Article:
These are questions that one asks as they visit their physician for their annual exam. A colonoscopy is a test that where the physician looks with a magnifying camera at the inner lining of a person’s large intestine. Sample biopsies may be done at the time of the test. The colonoscopy test is typically performed for colon and rectal cancer screening, but the physician may order it for other reasons as well, which include: blood in the stool, abnormal test results from another colon test, family history of colon cancer, anemia unexplained otherwise. The stated are some indications for colonoscopy, but it is not an inclusive list.
Colon cancer screening starts at age 50, meaning first colonoscopy should be done at age 50. However, people who are at an increased risk of colon cancer should begin screening at a younger age depending on individual situation. Persons with a strong family history of colon cancer or with diseases of the colon as “Crohn’s disease or ulcerative colitis” are at increased risk for colon cancer and should talk to their doctor about the screening. Colonoscopy is usually performed every 10 years if the initial test is negative, however if the doctor finds anything that increases your risk, you might need to repeat it sooner.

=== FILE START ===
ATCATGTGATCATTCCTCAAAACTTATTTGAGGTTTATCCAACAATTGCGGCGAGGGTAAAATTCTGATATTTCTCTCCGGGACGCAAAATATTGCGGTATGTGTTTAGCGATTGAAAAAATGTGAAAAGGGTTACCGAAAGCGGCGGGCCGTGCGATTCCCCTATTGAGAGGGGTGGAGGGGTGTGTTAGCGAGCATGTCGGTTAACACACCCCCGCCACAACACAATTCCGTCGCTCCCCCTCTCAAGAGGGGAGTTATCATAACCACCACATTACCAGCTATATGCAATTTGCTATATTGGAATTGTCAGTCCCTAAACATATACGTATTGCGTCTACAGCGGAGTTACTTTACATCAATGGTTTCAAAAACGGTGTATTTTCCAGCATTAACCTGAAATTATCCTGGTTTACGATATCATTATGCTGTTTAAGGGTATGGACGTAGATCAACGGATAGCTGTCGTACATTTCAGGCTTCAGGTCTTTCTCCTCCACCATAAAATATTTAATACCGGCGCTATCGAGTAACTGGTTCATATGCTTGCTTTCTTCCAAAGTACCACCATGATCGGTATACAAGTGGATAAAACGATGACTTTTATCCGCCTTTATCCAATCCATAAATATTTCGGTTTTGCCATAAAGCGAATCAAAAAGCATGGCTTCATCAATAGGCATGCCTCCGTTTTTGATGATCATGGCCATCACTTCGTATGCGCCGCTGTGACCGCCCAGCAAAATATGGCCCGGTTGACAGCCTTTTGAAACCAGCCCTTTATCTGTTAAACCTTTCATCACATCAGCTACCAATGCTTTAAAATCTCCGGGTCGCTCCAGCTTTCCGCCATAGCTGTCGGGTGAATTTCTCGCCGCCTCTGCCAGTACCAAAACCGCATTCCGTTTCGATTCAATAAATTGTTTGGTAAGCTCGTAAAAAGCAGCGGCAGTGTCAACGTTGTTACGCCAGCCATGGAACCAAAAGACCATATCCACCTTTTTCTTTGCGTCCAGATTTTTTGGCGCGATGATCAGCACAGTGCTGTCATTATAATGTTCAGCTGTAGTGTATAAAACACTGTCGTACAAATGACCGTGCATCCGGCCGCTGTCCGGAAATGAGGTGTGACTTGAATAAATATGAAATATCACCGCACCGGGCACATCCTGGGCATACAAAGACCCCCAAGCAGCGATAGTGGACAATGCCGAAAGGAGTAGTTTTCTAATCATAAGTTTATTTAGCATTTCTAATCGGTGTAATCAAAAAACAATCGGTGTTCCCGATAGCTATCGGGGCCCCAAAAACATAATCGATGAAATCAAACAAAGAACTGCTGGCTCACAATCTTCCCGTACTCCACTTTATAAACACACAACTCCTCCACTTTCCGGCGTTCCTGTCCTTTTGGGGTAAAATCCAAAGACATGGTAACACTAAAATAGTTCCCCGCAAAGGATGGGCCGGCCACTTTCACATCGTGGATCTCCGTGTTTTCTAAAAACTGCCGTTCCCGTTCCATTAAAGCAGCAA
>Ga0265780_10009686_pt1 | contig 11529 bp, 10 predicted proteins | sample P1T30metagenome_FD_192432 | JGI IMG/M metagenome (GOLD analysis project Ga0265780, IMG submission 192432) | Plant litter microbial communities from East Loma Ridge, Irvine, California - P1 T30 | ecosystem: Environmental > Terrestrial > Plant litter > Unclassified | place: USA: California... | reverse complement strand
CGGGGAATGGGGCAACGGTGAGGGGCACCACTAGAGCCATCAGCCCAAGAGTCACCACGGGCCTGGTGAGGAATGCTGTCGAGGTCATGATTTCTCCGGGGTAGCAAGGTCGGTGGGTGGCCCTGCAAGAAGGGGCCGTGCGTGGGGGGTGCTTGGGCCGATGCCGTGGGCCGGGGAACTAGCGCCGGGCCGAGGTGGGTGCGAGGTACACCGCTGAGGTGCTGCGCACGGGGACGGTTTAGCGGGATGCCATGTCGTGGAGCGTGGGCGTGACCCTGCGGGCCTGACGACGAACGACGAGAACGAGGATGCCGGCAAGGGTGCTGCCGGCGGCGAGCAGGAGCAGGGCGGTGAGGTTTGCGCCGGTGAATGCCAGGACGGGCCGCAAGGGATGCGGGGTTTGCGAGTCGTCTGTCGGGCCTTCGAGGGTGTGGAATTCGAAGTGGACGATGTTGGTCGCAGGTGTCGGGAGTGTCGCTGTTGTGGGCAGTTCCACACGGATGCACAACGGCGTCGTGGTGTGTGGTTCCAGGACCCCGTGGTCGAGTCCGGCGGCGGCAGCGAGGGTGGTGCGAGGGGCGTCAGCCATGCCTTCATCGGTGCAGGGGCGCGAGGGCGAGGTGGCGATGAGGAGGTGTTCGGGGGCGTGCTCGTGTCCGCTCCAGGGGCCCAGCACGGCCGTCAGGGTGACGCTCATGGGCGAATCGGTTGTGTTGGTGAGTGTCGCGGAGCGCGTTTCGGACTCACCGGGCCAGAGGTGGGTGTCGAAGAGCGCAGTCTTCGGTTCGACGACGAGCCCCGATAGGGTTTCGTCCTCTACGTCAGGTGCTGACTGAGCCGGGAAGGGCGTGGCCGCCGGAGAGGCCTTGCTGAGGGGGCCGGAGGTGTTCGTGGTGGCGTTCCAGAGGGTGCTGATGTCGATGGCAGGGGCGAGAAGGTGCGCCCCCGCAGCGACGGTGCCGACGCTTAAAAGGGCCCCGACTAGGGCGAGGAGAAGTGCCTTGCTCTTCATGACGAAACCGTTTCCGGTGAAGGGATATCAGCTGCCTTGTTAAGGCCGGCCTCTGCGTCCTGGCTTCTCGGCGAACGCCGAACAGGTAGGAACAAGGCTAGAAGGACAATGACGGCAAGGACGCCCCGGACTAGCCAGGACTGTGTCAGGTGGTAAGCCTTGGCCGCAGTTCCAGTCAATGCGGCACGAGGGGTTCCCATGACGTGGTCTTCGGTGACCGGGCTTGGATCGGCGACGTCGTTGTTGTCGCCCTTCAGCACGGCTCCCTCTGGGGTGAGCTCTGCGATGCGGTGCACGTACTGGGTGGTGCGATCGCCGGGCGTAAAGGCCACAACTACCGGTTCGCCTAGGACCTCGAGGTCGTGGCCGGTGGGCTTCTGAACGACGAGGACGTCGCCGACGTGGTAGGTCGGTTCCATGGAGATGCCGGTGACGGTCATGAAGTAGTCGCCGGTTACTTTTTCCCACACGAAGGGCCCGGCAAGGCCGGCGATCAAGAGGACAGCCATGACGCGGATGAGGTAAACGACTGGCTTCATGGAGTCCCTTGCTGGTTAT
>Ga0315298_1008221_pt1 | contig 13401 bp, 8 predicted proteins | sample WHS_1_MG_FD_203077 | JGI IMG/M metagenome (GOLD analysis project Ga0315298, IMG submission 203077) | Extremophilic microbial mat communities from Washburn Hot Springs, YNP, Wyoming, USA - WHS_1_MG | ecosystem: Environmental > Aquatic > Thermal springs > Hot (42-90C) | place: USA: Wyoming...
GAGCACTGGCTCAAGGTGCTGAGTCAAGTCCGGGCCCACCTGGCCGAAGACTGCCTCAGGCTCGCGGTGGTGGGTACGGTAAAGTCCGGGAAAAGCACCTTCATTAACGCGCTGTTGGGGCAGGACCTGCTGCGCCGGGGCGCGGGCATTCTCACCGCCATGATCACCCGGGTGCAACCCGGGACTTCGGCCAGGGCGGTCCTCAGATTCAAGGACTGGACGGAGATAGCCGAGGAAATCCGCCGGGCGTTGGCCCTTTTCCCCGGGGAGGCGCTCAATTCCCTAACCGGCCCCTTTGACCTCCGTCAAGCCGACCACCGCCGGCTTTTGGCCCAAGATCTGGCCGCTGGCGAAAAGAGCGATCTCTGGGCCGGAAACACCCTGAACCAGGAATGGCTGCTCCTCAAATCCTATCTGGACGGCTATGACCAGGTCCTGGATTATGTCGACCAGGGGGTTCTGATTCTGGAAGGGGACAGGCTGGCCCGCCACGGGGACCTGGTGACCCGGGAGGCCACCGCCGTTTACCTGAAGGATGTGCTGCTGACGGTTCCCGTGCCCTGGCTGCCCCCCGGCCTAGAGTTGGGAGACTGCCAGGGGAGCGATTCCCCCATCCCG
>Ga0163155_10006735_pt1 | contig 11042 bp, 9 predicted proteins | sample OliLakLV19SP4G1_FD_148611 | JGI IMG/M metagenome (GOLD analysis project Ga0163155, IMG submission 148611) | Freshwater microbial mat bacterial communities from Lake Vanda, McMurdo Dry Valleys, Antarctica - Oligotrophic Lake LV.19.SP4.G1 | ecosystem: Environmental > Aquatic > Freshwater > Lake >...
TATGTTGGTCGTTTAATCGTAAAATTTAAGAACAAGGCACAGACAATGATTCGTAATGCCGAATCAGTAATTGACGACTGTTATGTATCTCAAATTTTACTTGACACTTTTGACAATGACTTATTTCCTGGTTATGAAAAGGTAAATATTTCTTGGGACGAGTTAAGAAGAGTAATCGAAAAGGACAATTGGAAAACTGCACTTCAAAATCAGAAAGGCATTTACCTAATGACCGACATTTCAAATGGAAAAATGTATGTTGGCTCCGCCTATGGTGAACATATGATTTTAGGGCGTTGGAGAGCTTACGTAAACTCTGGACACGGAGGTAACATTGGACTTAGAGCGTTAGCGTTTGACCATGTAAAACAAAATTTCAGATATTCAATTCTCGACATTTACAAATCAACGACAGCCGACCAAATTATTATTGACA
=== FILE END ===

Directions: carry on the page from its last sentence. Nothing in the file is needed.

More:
The goal of the colonoscopy is to detect and remove polyps before they become cancer. If cancer is present, then the goal is to find it early before it spreads and causes additional health problems. Having colon cancer screening lowers one’s chance of dying from colon cancer.
Advantages of colonoscopy over other colon cancer detection modalities is that in a colonoscopy, the physician views the rectum and the entire colon, and , if necessary, can perform a biopsy and remove polyps or other abnormal tissue during the test. It is considered the gold standard screening for colon cancer.
Dr. Peter Beshara is a Family Medicine Physician at UTMB Health Primary Care-Texas City